Wet Exit

Your boat capsizes while you are wearing a spray skirt. The skirt has you sealed inside the cockpit. What should you do? Stay calm and use the wet exit technique. As noted in the video:

  1. Prior to heading out, make sure your spray skirt's grab loop is accessible (on the outside of the cockpit combing and in front of you).
  2. About to capsize? Speedily do the following:
    • Release your paddle.
    • Take a quick breath of air.
    • Tuck your head close to the boat or shield your head with your arms. You don't know what's beneath you.
  3. As you go under:
    • Grab the sides of the cockpit's combing with both hands.
    • Slide hands forward until you locate the spray skirt's grab loop.
    • Grasp the loop, extend your arms and push forward to detach the skirt.
    • Lift backwards, using elbows for leverage, and peel the entire skirt off the combing.
    • Ideally, lift the skirt over your head put it behind you.
  4. Put your hands on the back deck of the boat just behind your hips.
  5. Push on the kayak and lift your knees out of the thigh braces.
  6. Your head will pop up on one side of the boat.
  7. Think of the process as sliding off a big pair of plastic pants.

Spray skirts come in 2 common materials:

  • Nylon spray skirts release easily because they use a simple shockcord around their perimeters. Novice paddlers typically use nylon spray skirts.
  • Neoprene spray skirts create a very tight hold and are harder for beginners to use.

Combing can vary between boats:

  • Plastic boats offer rounder, thicker combing. It is easier to get skirts on and off, particularly nylon spray skirts. A paddler may be able to extract himself from a plastic boat-nylon skirt combo without manually removing the skirt.
  • Composite boat use a thinner, sharper combing. This allows skirts to create a tight seal. Most instructors thus advise newcomers to avoid using a neoprene spray skirt on a composite boat.

Self Rescue (Paddle Float Rescue)

Following a wet exit, how do you reenter your boat when you're paddling solo? A good technique is to deploy a self or paddle float rescue .

  1. Following a wet exit, grab your paddle and boat. Wind can carry them away faster than most people can swim.
  2. Reach under the capsized boat and grab your paddle float. It is a rolled-up piece of material normally stored under the bungee cords on your boat's deck.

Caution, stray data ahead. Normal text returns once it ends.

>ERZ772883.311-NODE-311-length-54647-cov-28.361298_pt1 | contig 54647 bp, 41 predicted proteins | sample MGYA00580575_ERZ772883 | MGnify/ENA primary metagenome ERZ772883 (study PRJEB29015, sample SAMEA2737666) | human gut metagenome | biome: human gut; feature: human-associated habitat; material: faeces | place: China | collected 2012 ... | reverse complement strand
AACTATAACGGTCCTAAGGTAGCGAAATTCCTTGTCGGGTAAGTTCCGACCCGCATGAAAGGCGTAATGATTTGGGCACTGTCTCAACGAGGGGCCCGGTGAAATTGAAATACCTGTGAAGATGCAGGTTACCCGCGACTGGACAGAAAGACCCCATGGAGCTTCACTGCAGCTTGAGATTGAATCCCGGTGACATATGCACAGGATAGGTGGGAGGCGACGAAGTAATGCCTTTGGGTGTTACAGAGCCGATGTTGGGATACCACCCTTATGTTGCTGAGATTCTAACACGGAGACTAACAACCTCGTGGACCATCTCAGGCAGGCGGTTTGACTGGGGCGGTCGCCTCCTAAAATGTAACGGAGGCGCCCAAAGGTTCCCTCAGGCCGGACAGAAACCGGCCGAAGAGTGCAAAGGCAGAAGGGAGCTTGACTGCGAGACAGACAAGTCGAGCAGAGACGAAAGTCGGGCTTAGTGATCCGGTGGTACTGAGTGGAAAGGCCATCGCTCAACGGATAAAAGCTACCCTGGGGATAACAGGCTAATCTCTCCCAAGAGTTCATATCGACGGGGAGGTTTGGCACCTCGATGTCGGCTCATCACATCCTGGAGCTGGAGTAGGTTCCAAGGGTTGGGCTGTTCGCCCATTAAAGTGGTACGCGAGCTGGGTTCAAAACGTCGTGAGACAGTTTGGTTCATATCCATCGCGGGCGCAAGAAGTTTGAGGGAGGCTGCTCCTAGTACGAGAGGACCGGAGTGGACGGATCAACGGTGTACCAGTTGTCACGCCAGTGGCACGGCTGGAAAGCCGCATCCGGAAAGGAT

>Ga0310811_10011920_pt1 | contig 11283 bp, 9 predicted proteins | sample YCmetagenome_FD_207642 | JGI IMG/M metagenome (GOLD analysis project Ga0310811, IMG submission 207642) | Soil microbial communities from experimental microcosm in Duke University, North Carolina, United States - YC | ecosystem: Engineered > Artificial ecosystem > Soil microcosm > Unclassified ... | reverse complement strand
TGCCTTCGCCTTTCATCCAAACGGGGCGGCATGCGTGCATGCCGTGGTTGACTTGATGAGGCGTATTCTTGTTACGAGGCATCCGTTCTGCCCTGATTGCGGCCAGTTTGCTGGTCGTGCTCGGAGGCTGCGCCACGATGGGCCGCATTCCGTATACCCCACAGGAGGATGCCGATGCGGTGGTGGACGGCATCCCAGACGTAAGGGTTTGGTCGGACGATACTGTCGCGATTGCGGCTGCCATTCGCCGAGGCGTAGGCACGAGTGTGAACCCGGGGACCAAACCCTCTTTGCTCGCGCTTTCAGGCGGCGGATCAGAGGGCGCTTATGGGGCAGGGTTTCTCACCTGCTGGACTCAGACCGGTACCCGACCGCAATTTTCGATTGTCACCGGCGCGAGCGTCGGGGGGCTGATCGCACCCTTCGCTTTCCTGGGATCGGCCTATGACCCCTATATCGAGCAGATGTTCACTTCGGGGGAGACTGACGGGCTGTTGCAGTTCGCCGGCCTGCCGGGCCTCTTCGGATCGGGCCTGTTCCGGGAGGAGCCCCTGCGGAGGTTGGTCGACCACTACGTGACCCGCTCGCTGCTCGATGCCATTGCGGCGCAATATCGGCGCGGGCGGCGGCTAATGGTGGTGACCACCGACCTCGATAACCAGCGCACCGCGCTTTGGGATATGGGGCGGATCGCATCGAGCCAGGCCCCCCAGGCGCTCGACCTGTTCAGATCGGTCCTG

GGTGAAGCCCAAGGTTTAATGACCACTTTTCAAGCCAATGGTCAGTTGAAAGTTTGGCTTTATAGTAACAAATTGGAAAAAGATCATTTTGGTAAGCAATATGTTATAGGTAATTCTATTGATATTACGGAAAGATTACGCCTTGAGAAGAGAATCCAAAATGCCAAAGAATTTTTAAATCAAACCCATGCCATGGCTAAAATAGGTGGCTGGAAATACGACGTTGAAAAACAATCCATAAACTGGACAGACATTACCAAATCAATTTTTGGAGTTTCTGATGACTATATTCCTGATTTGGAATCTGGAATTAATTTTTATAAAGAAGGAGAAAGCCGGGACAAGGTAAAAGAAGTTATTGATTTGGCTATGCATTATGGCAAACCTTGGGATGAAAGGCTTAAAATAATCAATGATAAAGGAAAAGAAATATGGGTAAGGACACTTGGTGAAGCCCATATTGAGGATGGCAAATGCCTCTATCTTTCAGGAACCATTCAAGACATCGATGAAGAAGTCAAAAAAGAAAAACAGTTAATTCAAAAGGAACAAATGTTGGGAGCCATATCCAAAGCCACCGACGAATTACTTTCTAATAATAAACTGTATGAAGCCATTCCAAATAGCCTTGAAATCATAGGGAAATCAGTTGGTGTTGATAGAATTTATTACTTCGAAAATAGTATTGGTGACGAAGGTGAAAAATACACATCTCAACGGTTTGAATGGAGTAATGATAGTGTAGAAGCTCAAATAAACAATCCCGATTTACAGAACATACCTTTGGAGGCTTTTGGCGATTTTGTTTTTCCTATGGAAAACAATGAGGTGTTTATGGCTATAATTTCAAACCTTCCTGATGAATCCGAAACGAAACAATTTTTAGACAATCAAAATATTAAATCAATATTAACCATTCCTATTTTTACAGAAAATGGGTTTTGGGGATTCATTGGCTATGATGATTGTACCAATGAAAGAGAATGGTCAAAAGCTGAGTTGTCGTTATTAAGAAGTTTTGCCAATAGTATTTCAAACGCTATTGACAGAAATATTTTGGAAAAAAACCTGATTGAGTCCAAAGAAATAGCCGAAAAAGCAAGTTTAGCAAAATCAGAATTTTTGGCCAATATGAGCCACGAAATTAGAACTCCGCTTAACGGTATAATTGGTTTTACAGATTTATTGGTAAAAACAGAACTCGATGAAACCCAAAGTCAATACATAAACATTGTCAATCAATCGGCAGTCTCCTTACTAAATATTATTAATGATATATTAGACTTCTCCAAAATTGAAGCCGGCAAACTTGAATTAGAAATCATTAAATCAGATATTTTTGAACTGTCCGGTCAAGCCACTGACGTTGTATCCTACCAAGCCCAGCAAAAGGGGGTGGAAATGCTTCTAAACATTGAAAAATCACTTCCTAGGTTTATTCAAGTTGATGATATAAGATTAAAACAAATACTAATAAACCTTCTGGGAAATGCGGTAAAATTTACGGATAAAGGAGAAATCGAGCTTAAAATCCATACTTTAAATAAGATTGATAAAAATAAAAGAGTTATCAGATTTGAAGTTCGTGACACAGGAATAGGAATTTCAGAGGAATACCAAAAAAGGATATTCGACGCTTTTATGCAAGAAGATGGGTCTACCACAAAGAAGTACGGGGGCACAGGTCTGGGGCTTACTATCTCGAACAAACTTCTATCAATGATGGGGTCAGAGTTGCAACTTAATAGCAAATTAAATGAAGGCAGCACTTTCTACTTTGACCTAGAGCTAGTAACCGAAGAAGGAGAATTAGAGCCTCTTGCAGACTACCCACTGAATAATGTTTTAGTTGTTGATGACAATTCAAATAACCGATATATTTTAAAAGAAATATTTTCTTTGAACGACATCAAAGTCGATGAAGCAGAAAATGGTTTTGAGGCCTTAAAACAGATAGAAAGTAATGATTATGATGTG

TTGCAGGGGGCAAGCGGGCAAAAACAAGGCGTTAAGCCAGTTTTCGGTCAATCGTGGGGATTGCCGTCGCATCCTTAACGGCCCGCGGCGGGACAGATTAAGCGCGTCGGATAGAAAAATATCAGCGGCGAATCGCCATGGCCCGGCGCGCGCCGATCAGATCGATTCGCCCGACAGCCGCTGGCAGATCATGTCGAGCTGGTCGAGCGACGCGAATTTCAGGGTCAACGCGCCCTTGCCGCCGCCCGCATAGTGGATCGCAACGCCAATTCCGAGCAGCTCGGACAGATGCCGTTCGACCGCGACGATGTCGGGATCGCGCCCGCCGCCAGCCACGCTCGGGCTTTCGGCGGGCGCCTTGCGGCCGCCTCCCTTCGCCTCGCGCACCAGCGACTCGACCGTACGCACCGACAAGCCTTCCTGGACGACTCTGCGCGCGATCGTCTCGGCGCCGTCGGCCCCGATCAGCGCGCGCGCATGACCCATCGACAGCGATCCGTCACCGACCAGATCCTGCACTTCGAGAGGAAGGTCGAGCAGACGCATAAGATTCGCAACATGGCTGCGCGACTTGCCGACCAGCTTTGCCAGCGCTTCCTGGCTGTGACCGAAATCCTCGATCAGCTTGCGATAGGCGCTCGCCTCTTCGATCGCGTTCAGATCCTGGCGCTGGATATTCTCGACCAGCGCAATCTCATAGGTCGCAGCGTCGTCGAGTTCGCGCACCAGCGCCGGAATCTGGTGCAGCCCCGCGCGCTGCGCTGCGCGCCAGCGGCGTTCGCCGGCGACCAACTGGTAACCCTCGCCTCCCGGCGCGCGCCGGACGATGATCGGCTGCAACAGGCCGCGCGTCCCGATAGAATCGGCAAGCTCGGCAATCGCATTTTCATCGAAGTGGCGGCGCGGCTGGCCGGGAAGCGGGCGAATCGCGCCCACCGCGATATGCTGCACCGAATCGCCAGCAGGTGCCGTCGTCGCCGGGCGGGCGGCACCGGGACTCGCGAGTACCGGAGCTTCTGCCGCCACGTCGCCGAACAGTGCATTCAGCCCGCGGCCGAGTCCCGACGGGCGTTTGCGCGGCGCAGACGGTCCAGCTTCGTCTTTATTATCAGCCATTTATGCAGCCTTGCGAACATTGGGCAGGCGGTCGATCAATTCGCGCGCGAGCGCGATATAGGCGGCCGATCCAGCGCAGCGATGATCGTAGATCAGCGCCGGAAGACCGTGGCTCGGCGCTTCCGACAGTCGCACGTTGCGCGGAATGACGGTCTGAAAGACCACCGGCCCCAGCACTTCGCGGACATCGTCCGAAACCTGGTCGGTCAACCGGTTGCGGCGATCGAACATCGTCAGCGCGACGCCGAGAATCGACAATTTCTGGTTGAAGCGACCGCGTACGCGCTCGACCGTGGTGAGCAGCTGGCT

3. Hook one leg inside the boat's cockpit. Why?
    • To keep the boat from drifting away.
    • To permit use of both hands.
  4. Unroll the paddle float, open one of the tubes and inflate the chamber.
  5. Slide a paddle blade into the inflated sleeve.
  6. Clip the sleeve to the shaft to secure it in place.
  7. Take your feet out of the cockpit and flip the boat right-side up. How?
    • Reach under the capsized boat.
    • Grab the far edge of the combing and pull it toward you while pushing on the hull section nearest you. The boat should roll over like a log in the water.
  8. Place the paddle on the boat and perpendicular to the boat (like an outrigger).
    • The blade with the paddle float goes in the water.
    • The bare blade stays on the boat, out of the water.
  9. Gripping the paddle and using it as a brace, execute a frog kick (a 2-legged thrusting motion) and push your body out of the water, keeping weight low and close to the boat.
  10. Keep a hand on the paddle; balance your weight between the boat and the paddle float; slip your body into the cockpit.
  11. Use your bilge pump to purge water from the cockpit.
  12. Leave the paddle float in place for stability until you reattach your spray skirt.

T Rescue

If a boat capsizes and another paddler is nearby, a T rescue is an excellent technique to use.

In our video, you can watch Katy and I, REI Outdoor School instructors from the San Francisco Bay Area, demonstrate the process outlined here:

  1. My boat has capsized. Katy (still afloat) paddles toward the front of my boat.